618 F.2d 1105
Jerome WATERS, M. D., Plaintiff-Appellant,
ST. FRANCIS HOSPITAL, INC., a Florida non-profit
corporation, et al., Defendants-Appellees.
United States Court of Appeals,
June 9, 1980.
Elizabeth J. duFresne, Miami, Fla., for plaintiff-appellant.
Heller & Kaplan, Daniel Neal Heller, Robert Golden, Miami, Fla., for defendants-appellees.
Appeal from the United States District Court for the Southern District of Florida.
Before GEWIN, RUBIN and SAM D. JOHNSON, Circuit Judges.
GEWIN, Circuit Judge:
Dr. Jerome Waters, a general surgeon, enjoyed staff surgical privileges at St. Francis Hospital in Miami Beach, a private non-profit, tax exempt corporation, for a number of years prior to June 29, 1976. On that date the hospital summarily revoked Dr. Waters' privileges and notified the Florida Board of Medical Examiners of the action. An appeal of the revocation action was granted before an ad hoc committee at the hospital which ultimately suggested that Dr. Waters' privileges be reinstated in full force. Despite that recommendation the Executive Committee of the Hospital chose to stand by the revocation. Dr. Waters appealed that decision to the board of directors of the hospital. The Board agreed to restore Dr. Waters' privileges but Dr. Waters contends that the restoration was coupled with so many conditions that no meaningful restoration of privileges occurred.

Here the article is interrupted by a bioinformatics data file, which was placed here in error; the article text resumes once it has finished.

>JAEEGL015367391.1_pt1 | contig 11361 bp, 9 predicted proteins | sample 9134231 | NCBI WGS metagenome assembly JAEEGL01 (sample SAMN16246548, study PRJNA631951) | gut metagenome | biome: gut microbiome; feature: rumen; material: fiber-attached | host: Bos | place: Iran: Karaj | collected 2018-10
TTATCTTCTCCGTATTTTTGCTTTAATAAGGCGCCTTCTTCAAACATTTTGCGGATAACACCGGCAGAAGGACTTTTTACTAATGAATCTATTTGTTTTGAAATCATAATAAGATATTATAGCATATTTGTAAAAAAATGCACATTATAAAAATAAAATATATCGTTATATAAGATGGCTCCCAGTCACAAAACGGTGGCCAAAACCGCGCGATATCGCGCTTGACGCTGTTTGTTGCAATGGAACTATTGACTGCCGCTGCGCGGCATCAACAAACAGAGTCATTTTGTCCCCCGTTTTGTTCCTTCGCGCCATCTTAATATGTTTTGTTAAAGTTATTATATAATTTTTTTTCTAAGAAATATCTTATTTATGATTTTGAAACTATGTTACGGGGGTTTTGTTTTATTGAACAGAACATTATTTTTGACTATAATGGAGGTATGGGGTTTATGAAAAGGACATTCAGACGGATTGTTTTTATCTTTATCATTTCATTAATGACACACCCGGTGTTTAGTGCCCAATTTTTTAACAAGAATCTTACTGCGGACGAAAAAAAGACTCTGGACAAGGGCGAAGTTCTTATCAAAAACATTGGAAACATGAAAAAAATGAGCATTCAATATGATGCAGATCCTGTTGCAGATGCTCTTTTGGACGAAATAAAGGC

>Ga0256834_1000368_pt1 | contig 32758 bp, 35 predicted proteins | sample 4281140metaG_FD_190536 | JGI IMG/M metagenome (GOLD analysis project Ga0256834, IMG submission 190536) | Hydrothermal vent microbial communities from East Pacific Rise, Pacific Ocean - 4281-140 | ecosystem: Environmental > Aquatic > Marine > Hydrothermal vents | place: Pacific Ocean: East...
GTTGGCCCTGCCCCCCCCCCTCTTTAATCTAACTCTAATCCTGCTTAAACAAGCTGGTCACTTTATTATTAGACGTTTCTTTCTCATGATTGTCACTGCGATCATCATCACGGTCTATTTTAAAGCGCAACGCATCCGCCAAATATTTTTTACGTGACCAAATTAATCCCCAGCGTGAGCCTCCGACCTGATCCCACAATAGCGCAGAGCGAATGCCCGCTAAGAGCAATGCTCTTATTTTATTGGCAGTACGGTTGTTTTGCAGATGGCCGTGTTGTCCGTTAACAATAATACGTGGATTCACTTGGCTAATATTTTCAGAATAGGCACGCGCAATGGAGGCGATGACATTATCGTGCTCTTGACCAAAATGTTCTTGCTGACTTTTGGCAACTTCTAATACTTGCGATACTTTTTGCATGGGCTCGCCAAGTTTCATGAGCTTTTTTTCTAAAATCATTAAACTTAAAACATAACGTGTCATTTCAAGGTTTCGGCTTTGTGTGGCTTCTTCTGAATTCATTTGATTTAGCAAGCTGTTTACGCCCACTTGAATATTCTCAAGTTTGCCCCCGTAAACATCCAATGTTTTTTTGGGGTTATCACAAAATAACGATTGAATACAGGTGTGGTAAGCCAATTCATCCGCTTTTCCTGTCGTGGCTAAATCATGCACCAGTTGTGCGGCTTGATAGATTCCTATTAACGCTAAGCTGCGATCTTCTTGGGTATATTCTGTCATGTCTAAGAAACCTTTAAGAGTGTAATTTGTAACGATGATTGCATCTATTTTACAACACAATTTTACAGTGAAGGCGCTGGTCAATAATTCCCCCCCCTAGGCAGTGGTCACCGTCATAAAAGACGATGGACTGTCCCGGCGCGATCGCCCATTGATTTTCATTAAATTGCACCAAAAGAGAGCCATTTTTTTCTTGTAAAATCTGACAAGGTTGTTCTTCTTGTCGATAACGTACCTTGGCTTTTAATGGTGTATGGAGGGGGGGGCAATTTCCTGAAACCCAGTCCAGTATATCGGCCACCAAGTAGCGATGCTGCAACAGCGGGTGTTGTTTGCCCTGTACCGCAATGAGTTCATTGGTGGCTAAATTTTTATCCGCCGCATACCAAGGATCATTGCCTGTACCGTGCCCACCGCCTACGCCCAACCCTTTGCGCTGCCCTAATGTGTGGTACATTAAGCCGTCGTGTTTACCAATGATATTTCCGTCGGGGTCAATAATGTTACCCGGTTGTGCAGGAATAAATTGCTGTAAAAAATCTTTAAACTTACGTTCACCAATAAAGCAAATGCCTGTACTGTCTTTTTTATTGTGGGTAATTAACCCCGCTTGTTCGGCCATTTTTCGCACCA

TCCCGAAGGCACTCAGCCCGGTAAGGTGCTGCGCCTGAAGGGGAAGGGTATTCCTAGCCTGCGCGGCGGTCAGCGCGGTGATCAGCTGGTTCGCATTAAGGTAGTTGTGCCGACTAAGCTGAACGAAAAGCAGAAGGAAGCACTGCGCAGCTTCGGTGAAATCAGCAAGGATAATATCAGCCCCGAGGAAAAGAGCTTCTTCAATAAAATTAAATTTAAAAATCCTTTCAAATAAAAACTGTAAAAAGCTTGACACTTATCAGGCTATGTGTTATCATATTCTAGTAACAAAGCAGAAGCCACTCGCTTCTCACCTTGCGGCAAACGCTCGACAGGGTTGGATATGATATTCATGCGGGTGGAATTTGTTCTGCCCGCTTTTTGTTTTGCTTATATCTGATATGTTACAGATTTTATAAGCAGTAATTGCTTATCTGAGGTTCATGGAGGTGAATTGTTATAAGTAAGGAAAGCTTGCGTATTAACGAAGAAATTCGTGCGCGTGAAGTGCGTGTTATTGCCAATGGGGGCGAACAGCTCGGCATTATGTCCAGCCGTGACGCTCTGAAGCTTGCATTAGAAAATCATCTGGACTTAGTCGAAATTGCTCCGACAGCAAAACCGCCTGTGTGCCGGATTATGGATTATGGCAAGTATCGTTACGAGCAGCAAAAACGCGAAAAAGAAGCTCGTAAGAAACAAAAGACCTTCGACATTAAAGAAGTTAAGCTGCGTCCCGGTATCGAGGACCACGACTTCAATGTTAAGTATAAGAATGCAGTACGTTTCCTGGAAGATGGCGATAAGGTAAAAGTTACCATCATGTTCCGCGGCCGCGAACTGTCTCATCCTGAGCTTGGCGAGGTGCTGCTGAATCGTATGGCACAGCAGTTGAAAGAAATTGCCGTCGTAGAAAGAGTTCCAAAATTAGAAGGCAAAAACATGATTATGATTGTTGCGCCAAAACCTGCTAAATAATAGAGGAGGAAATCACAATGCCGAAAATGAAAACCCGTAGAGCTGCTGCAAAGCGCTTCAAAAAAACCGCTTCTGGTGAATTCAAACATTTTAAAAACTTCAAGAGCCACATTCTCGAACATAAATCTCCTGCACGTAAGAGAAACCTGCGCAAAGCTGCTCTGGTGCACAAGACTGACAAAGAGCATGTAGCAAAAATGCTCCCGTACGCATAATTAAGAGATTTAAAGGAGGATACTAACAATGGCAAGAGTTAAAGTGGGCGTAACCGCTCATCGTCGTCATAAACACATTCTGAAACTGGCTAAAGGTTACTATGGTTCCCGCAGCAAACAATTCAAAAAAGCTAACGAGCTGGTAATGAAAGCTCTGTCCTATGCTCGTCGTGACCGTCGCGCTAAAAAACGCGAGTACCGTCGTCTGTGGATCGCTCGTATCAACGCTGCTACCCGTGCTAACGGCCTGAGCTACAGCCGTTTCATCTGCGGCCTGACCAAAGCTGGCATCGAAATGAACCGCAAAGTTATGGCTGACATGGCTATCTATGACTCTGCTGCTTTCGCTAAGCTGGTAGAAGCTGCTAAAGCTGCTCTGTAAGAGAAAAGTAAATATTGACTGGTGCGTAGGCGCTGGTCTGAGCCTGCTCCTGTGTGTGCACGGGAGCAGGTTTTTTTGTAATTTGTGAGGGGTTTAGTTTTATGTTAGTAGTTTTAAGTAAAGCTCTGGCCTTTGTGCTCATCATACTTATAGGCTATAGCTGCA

Dr. Waters then filed suit in the United States District Court for the Southern District of Florida under 42 U.S.C. § 1983 seeking injunctive and monetary relief against St. Francis Hospital and its board of directors. The defendants responded with a motion to dismiss which the court denied in April 1977 relying on Fla.Stat. § 395.065 (1975) which authorizes public and private hospitals to suspend staff privileges for good cause. The court found this statute to represent an effort by the state to influence internal hospital policy; an effort which constituted state action.
After the court's pre-trial order was filed in July 1977 the defendants filed another motion to dismiss. The district court granted this motion based on insufficient allegations in Dr. Waters' complaint of property interests in the staff privileges. Dr. Waters amended the complaint in October 1977. The defendants responded with a motion to dismiss the amended complaint on October 31.
On December 21, 1977 the district court dismissed the action based on an insufficient nexus between the State of Florida and the challenged action of defendants to satisfy the requirement of "state action." Dr. Waters filed a timely notice of appeal to this court contending that Fla.Stat. § 395.065 (1975) delegated to the hospitals authority previously reserved to the state and authorized the hospital's exercise of this authority. Appellant contends on this appeal that the action taken by the hospital must then be considered to be action taken "under color of state law." We are constrained, however, by the view of state action taken by the Supreme Court in the decision which led the district court ultimately to dismiss Dr. Waters' complaint1 as well as by the Court's decision in a case announced subsequent to the dismissal.2 Accordingly, believing as we do that the district court correctly interpreted controlling case law, we affirm.